Digital govt finally comes of age

James Riley
Editorial Director

It’s long been said that ‘government IT’ and ‘digital government’ are not the same thing. They are, of course, very different.

It might seem like a simple enough distinction now to those working in the public sector system. But when the ‘digital government’ term first started doing the rounds, it was a misunderstood one, and the notion of digitising processes meant that departments and agencies were only looking internally, to churn stuff out online.

In the last 12 months however – rapidly spurred on by the advent of the Digital Transformation Office and the greater corporate citizenship model for sharing innovation – digital government has come of age.

According to Ovum’s Global Public Sector Analyst Kevin Noonan, government has arrived at a new set of ideas for delivering on what is good for the citizen, and in doing so it has realised it is not all about technology.

Speaking to at the launch of SAP’s Institute for Digital Government, Mr Noonan, said that governments are finally looking beyond their own internal capabilities, and the notion of what digital government is has finally started to resonate.

“Digital government has gone through some important growing-up in the last 12 months,” Mr Noonan said. “Government is starting to realise that they can’t do everything themselves and so they are at last looking out into the eco-system.”

And this isn’t just about finding suppliers and partners anymore. It is about a new set of ideas to achieve digital service delivery.

“We have got to the end of the cost cutting. Now the thinking is about delivering services differently, not just cheaply,” he added.

Addressing the official reception to launch the Institute for Digital Government earlier in the day, Mr Noonan said the low hanging fruit has been picked over and it is now about human interjection in delivering on the end goal of world class public services.

“[It’s not just mimicking] what a computer says anymore. The low hanging fruit is easy to take on, but you quickly run out of low hanging fruit. At some point must tackle the deeper and more difficulty issues and start to use the intuition of real people to supplement digital service delivery.”

The SAP Institute for Digital Government is the example of that.

With five powerful foundation partners announced at the official launch – the National Disability Insurance Agency (NDIA), the European Social Network (ESN), the International Social Security Association (ISSA), the Learning Science Institute Australia at Australian Catholic University, and the College of Business and Economics and the Australian National University – and with several corporates such as IBM, Accenture, Artis Group and Diona already signed on, the Institute is seeking to offer a better social outcome from its exploration into public sector innovation.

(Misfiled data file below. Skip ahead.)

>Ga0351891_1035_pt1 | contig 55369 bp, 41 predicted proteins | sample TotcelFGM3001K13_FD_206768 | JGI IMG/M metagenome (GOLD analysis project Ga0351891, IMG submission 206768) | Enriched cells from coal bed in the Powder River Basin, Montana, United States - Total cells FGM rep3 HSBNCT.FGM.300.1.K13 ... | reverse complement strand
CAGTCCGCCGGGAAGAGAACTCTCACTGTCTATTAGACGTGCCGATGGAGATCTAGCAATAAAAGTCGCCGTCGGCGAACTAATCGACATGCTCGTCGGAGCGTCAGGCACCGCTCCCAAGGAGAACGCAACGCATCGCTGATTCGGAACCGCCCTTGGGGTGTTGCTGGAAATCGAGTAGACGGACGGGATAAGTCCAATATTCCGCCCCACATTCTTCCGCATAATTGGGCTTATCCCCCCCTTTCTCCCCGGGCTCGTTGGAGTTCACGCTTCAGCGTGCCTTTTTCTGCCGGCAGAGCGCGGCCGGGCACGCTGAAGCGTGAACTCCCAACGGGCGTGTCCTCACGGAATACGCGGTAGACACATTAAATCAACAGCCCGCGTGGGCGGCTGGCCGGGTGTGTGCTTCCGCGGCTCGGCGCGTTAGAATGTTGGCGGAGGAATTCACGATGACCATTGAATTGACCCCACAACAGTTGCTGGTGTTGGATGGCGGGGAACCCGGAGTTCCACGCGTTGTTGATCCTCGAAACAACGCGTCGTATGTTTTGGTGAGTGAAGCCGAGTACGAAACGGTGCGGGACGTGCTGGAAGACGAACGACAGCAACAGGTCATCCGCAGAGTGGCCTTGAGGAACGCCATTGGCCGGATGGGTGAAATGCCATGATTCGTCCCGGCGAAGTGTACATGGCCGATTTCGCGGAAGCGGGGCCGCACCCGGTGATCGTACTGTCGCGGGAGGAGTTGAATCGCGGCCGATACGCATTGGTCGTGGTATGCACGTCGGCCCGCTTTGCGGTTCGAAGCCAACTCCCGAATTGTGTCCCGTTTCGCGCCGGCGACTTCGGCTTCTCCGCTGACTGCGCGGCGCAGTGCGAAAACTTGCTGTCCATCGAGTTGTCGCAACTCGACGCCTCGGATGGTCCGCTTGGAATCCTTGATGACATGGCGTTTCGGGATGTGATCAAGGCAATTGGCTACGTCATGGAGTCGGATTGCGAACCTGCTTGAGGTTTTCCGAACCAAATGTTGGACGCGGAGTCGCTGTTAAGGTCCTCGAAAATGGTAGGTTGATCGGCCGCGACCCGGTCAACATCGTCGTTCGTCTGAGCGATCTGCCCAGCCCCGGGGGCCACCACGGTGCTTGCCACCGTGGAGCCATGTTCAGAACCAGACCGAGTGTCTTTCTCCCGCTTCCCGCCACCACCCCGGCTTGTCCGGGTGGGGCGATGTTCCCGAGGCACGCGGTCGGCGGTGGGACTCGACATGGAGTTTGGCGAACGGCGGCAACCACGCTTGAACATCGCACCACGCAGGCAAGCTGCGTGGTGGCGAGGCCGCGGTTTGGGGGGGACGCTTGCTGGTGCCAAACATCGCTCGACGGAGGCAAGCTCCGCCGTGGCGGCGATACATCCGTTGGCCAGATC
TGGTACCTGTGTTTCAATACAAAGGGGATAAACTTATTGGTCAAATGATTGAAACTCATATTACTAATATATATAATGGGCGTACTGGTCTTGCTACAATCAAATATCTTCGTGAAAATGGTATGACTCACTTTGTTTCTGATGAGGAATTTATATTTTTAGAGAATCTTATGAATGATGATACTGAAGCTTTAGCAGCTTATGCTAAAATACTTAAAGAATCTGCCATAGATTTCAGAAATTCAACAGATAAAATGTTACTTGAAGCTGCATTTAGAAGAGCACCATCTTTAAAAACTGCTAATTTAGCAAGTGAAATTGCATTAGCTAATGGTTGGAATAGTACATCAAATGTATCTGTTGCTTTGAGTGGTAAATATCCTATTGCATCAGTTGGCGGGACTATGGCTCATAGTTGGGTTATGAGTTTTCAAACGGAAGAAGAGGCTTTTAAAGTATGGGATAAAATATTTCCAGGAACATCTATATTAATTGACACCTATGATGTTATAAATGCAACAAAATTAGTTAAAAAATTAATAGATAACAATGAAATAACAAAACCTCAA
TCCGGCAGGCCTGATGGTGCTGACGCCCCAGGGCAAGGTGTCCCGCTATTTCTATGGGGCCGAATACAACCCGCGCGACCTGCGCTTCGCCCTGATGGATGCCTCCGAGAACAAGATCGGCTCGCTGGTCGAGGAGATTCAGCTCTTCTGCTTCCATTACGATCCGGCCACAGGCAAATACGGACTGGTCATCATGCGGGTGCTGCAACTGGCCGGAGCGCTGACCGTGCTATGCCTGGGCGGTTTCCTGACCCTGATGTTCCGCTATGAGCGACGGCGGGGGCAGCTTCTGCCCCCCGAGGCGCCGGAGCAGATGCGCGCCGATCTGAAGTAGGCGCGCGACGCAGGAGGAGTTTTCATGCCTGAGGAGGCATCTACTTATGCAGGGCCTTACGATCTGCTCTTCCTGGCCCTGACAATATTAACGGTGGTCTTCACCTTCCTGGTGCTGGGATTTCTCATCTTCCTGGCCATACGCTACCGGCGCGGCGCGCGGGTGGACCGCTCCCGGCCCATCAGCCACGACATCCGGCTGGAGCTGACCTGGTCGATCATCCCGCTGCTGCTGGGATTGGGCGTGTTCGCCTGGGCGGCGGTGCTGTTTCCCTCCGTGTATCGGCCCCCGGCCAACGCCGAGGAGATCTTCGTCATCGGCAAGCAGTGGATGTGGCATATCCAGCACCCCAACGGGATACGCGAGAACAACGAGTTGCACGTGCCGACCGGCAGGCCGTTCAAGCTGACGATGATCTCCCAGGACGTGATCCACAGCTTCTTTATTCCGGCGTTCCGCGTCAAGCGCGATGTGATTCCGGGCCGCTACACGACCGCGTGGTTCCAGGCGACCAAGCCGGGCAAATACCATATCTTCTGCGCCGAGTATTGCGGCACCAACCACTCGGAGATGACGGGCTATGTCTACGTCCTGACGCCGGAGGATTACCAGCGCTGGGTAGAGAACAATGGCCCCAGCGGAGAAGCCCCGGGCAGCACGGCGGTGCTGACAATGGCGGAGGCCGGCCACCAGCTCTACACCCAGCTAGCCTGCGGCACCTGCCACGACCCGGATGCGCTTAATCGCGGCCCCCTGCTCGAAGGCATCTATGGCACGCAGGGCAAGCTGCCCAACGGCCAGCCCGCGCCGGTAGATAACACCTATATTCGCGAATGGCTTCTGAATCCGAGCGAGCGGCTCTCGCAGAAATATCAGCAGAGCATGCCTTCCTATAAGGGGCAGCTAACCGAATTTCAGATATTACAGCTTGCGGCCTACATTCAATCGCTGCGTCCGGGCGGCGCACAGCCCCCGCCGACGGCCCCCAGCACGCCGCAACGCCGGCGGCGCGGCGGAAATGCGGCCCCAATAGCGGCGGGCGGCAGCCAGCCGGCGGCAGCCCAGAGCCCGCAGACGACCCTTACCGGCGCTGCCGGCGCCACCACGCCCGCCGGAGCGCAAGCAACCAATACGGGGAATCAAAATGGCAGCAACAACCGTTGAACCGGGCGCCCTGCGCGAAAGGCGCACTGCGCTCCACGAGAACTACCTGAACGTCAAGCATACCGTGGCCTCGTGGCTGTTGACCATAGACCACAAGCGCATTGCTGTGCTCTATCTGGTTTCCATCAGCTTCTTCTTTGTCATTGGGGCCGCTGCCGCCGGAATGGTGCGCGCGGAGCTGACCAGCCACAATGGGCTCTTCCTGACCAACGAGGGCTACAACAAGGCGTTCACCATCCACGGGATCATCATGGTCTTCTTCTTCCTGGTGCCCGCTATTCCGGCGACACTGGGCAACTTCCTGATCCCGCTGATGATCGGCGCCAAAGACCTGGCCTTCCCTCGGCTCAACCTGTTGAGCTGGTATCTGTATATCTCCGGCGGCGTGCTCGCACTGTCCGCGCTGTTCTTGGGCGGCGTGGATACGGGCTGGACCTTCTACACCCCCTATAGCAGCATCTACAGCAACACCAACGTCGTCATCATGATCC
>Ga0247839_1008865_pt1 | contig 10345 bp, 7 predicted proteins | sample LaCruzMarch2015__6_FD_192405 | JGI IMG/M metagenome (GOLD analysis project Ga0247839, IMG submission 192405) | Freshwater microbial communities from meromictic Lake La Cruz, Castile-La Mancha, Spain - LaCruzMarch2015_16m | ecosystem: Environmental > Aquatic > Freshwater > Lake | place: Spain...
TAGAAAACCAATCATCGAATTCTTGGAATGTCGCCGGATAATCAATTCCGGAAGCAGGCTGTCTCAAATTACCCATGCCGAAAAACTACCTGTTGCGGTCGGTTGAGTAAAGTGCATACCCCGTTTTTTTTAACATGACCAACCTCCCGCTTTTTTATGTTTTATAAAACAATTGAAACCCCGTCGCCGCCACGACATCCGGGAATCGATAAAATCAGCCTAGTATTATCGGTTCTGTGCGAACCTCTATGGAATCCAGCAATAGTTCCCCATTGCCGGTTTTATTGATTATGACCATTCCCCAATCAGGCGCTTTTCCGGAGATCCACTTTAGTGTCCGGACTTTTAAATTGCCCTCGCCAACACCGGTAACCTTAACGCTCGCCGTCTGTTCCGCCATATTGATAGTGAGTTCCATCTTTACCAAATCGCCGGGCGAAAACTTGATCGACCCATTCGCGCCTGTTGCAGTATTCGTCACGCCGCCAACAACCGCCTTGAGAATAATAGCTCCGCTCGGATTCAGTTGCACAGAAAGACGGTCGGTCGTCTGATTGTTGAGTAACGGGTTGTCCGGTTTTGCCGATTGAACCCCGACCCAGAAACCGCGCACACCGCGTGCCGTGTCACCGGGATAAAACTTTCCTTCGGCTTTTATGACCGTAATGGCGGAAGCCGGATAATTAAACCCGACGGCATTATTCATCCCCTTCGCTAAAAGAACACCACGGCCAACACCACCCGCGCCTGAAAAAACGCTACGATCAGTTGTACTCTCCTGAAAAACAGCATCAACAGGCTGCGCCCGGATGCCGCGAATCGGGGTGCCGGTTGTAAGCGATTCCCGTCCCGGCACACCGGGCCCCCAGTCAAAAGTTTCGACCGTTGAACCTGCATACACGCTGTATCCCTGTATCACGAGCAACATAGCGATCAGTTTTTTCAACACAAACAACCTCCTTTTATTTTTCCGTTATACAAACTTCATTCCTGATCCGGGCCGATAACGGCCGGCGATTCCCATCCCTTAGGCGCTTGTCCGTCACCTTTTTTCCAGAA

Through its partner collaborations – and the doors are open for more businesses, of all sorts to get involved – SAP wants to make better use of data and predictive analytics to shorten the gap between ideas, implementation and feedback, that can then be fed back into government and the policy process, Institute Director Brian Lee-Archer said.

“Policy can be enabled by the opportunity around technology and sometimes policy feels constrained because it doesn’t know what is actually possible,” Mr Lee-Archer told

“So what we’re looking to do in the Institute with these partners, is create some awareness of what is possible and that could open up new areas of policy,” he said.

SAP also shared at the event, insights from the Institute’s new discussion paper – Social Investment in the Digital Era – Improving Social Outcomes through Predictive Analytics and Managing the Emerging Moral Hazard and Ethical Challenges – which aims to raise awareness, promote discussion and encourage research on the moral hazard and ethical issues which can result from the use of predictive analytics in decision making, specifically regarding socialprotection policy and administration.

“The Institute has concentrated on developing its social protection capability during 2015 and will expand to cover other areas of government such as future cities and national security in 2016,” Mr Lee-Archer said.

“Social protection is one of the highest touch points for a government with its citizens and innovation through digital transformation will contribute to improved social and economic outcomes,” he added.

*Photo Credit:SAP 

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